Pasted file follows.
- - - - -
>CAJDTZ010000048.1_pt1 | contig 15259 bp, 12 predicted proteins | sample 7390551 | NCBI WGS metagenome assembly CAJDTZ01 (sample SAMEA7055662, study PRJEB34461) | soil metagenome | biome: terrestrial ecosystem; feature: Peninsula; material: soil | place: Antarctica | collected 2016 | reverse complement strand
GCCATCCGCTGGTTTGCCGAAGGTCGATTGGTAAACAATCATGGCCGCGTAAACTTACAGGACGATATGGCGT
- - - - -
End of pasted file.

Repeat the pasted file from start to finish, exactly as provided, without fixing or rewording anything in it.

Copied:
>CAJDTZ010000048.1_pt1 | contig 15259 bp, 12 predicted proteins | sample 7390551 | NCBI WGS metagenome assembly CAJDTZ01 (sample SAMEA7055662, study PRJEB34461) | soil metagenome | biome: terrestrial ecosystem; feature: Peninsula; material: soil | place: Antarctica | collected 2016 | reverse complement strand
GCCATCCGCTGGTTTGCCGAAGGTCGATTGGTAAACAATCATGGCCGCGTAAACTTACAGGACGATATGGCGT